Orange County District Attorney Todd Spitzer warned residents Thursday about price gouging during the coronavirus pandemic, but also said to watch for child or elder abuse as reports of such crimes have dipped dramatically during mandated social distancing.
In Orange County, cases of elder abuse have fallen by 68% and child abuse reports have plummeted 45%, Spitzer said at a news conference Thursday afternoon.
Spitzer said it is likely owed to “mandatory reporters” of those types of abuse in banks and schools being sidelined by COVID-19 as most people either work from home or have been furloughed during the emergency.
“With banks and schools closed, the people we love the most are the most susceptible to abuse,” Spitzer said.
Bank clerks most often report elder abuse when someone manipulates an elderly person to drain their savings accounts, Spitzer noted.
“If you’re in a store and see a kid with bruises, or a kid not acting normally, I want you to report it,” Spitzer said. “If you see an elderly person taking a walk and sense that something is amiss… I want you to ask them if everything’s OK.”
Spitzer encouraged residents to report suspicions to the county’s Social Services Agency “and have them look into it.”
The top prosecutor also warned against online scams and mail theft as crooks look to grab relief checks from the federal government during the pandemic.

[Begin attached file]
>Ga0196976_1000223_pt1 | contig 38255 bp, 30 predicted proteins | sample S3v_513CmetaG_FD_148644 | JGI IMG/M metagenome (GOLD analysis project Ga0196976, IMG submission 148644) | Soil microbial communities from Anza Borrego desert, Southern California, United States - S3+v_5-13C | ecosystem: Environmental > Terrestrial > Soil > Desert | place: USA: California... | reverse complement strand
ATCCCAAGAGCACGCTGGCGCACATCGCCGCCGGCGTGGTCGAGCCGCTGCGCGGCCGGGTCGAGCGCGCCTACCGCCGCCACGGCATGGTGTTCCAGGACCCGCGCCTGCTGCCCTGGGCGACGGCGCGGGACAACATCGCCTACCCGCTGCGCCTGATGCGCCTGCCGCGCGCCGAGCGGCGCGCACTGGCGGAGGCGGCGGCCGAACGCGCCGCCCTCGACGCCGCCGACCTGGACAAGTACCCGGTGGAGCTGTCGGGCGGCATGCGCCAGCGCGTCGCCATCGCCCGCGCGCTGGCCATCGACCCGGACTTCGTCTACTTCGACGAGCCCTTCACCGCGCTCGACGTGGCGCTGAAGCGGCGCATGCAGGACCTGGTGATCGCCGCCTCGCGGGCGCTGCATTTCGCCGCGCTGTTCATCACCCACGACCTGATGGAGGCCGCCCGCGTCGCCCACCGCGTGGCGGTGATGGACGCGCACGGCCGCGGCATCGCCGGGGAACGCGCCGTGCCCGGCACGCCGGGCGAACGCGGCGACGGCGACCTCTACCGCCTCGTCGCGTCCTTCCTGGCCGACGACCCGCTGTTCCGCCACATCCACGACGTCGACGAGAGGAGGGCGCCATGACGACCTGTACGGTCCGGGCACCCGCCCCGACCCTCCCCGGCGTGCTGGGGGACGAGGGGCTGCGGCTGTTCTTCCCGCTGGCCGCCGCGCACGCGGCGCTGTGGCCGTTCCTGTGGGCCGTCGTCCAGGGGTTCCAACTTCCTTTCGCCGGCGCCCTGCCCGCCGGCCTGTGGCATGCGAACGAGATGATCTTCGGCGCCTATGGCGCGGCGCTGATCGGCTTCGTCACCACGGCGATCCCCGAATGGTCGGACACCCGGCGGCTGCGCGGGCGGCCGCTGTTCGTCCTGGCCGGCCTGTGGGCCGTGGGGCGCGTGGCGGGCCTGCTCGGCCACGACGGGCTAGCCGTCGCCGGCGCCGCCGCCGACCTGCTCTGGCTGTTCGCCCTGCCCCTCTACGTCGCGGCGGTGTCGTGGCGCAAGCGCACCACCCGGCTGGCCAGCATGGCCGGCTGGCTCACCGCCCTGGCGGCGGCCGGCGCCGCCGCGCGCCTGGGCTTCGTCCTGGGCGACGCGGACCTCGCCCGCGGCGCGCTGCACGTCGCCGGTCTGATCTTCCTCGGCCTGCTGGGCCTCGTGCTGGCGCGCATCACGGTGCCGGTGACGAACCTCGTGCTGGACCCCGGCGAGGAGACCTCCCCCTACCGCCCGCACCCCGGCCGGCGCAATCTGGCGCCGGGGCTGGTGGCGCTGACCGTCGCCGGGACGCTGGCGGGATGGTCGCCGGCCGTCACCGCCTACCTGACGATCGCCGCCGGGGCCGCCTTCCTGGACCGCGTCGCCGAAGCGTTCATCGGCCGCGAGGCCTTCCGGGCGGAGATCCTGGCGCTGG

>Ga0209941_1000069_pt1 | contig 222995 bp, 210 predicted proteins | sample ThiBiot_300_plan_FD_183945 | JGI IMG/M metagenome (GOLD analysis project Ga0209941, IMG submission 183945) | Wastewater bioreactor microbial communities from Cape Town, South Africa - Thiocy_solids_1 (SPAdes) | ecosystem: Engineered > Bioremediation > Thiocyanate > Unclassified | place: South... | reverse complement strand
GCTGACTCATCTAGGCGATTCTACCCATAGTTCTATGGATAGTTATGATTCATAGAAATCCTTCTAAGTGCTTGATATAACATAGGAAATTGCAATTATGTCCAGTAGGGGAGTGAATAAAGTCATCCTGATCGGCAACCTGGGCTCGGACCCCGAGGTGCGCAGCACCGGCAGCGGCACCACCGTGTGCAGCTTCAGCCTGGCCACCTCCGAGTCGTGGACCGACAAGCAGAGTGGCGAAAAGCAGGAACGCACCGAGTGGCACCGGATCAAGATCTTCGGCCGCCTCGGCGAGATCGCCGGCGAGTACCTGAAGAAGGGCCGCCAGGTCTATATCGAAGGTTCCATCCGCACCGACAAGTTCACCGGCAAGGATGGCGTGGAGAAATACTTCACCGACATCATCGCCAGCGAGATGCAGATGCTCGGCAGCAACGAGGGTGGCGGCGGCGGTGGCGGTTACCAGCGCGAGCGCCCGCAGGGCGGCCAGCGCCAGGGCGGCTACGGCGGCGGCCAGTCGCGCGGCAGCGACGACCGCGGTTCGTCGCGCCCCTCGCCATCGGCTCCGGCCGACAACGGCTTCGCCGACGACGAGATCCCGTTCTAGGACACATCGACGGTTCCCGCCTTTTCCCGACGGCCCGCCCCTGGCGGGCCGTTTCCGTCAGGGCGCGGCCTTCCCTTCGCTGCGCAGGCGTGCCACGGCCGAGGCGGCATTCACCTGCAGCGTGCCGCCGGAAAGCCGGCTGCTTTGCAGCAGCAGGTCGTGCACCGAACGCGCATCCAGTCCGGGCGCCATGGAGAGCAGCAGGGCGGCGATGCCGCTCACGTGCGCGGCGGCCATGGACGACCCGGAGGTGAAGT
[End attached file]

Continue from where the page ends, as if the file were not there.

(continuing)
“If you get an email from a charity asking for money, I do not want you to open up any attachments,” Spitzer said. “Most of those people are not legitimate and they’re phishing scams. That means they’re looking for ways to take over your computer.”
It is best to just directly call a charity and offer a donation, Spitzer said.
Also, Spitzer said anyone calling to claim they are from the Internal Revenue Service is illegitimate.
“The Internal Revenue Service will never call you and never ask for your private information,” Spitzer said. “Just hang up the phone.”
As for price gouging, Spitzer said that issue is complicated. The law prohibits a merchant from charging more than 10% higher than market value during an emergency, but the law has not been updated for decades, so there was a “loophole” that did not cover new merchants who pop up during an emergency, Spitzer said.
Gov. Gavin Newsom issued an executive order covering that loophole for the time being by preventing markups over 50% by new merchants who pop up after a state of emergency was declared, Spitzer said. He also said he helped state Sen. Tom Umberg, D-Anaheim, in crafting a bill he intends to introduce once lawmakers return to session.
Some consumers think businesses are price gouging when that is not the case, Spitzer said.
“Our office received a call of a convenience store selling a roll (of toilet paper) … for $2.99,” Spitzer said.
“But how many times have you bought toiler paper at your convenience store?” Spitzer said, adding the price is often much higher than a department store where a customer can buy in bulk.
“Toilet paper has always been $2.99 at the convenience store,” Spitzer said.
Spitzer urged consumers to call a new hotline at 714-834-3482 if they sense price gouging.
Umberg Tuesday previewed the bill with support from Orange County District Attorney Todd Spitzer and San Diego County District Attorney Summer Stephan.
The law has not been updated since 1992, an aide to Umberg said.
Spitzer said he has also received calls about various COVID-19 tests. He said he can investigate a test vendor if they misrepresent what the test can do. Also, if a test dispenser falsely claims their test has been approved by the Food and Drug Administration.
“If it’s not our jurisdiction, we will refer it to the federal government,” Spitzer said of any test scams.
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